In vitro translation and processing of rat kidney gamma-glutamyl transpeptidase. Academic Article uri icon

Overview

MeSH Major

  • Kidney
  • Protein Biosynthesis
  • gamma-Glutamyltransferase

abstract

  • Rat kidney gamma-glutamyl transpeptidase is composed of two nonidentical glycosylated subunits. The enzyme is localized on the lumenal surface of the brush-border membranes of proximal tubule epithelial cells; it is attached to the membranes via an NH2-terminal segment of the larger of the two subunits. Tissue-labeling experiments followed by immunoprecipitation with antibodies directed against the enzyme and its two subunits demonstrate that a glycosylated single chain precursor (Mr = 78,000), containing the elements of both the subunits, is initially synthesized. Pulse-chase studies in the presence of pactamycin, and inhibitor of protein synthesis initiation, indicate that the larger of the two subunits is located at the NH2 terminus of the Mr = 78,000 precursor. The initial events in the biosynthesis and processing of gamma-glutamyl transpeptidase were investigated by in vitro translation of rat kidney mRNA. Such translation results in the synthesis of a Mr = 63,000 unglycosylated polypeptide which has been shown immunologically to contain the domains for both subunits. The Mr = 63,000 species is processed to a Mr = 78,000 core-glycosylated polypeptide when translation of mRNA is carried out in the presence of dog pancreas microsomes. This processing does not appear to be associated with cleavage of an NH2-terminal leader sequence. The Mr = 78,000 polypeptide is integrated into the microsomal membranes with an orientation that is analogous to that found on the brush-border membranes. Glycosylation and membrane integration of transpeptidase are cotranslational events. Upon longer incubation, the Mr = 78,000 species sequestered within the microsomal vesicles is cleaved to species corresponding in size to the two subunits of the kidney enzyme.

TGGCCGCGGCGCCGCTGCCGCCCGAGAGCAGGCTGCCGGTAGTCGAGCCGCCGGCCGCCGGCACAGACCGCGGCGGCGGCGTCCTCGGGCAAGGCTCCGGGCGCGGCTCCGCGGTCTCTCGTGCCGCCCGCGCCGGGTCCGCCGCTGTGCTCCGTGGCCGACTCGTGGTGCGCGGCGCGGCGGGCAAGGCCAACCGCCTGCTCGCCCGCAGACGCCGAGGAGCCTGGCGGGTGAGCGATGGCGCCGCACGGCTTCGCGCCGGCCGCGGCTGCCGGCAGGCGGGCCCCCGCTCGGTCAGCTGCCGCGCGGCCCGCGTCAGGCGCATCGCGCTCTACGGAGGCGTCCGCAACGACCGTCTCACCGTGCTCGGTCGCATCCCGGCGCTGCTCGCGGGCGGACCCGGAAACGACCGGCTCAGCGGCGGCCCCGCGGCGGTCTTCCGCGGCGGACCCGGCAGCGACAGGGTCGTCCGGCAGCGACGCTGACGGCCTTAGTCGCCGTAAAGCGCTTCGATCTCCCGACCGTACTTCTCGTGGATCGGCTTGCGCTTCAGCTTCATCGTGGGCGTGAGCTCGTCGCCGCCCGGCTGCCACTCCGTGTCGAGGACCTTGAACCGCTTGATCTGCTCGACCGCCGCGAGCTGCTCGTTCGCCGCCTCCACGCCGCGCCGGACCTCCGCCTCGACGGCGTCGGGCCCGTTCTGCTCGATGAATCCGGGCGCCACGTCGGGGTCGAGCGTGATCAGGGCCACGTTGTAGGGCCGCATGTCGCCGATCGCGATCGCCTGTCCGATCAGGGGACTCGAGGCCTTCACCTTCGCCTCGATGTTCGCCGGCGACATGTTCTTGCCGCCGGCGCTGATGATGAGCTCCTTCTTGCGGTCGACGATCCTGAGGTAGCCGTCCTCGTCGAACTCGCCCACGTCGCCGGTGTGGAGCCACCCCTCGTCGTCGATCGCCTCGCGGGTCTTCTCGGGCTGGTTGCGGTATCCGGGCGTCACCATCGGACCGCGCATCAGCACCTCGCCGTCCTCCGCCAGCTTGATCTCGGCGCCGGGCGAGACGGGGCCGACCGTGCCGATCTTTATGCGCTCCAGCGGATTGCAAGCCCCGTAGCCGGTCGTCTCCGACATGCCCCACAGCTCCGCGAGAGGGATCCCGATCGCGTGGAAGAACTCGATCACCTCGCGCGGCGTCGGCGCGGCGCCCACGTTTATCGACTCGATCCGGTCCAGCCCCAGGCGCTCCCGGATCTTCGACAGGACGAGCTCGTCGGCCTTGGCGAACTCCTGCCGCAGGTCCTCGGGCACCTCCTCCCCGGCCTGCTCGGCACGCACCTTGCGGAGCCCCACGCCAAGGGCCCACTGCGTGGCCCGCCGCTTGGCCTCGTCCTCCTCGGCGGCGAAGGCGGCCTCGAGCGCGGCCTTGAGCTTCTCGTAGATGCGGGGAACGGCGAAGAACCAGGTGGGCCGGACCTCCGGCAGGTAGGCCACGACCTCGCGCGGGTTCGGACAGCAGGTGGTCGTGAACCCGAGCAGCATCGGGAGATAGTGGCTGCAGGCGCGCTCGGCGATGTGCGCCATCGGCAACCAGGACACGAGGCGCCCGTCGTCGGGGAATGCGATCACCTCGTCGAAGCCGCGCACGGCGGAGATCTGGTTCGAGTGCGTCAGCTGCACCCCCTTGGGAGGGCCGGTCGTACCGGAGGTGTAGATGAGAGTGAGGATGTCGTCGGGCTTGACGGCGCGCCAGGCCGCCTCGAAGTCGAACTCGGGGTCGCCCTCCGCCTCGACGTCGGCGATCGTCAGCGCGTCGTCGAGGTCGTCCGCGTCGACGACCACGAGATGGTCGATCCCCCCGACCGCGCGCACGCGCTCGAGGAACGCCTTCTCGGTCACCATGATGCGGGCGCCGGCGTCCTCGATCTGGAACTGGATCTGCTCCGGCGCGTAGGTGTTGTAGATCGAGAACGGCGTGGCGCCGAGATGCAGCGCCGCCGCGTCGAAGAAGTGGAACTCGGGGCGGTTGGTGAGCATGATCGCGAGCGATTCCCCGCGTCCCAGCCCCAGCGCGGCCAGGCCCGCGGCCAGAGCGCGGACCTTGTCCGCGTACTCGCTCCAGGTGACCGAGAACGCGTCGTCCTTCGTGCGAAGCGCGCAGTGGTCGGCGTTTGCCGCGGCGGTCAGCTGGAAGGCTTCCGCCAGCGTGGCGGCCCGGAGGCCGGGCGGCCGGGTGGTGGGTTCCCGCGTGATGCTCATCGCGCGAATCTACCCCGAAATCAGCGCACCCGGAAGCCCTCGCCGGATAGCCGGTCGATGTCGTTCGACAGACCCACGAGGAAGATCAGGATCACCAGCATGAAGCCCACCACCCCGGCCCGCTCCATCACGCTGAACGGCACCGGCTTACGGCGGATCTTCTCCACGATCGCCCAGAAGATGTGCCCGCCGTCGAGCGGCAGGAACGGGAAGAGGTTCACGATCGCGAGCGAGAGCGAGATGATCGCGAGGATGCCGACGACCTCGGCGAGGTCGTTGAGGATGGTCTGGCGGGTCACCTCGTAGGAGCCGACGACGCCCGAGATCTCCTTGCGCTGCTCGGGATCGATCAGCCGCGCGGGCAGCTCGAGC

publication date

  • January 10, 1984

Research

keywords

  • Academic Article

Identity

Language

  • eng

PubMed ID

  • 6142889

Additional Document Info

start page

  • 678

end page

  • 85

volume

  • 259

number

  • 1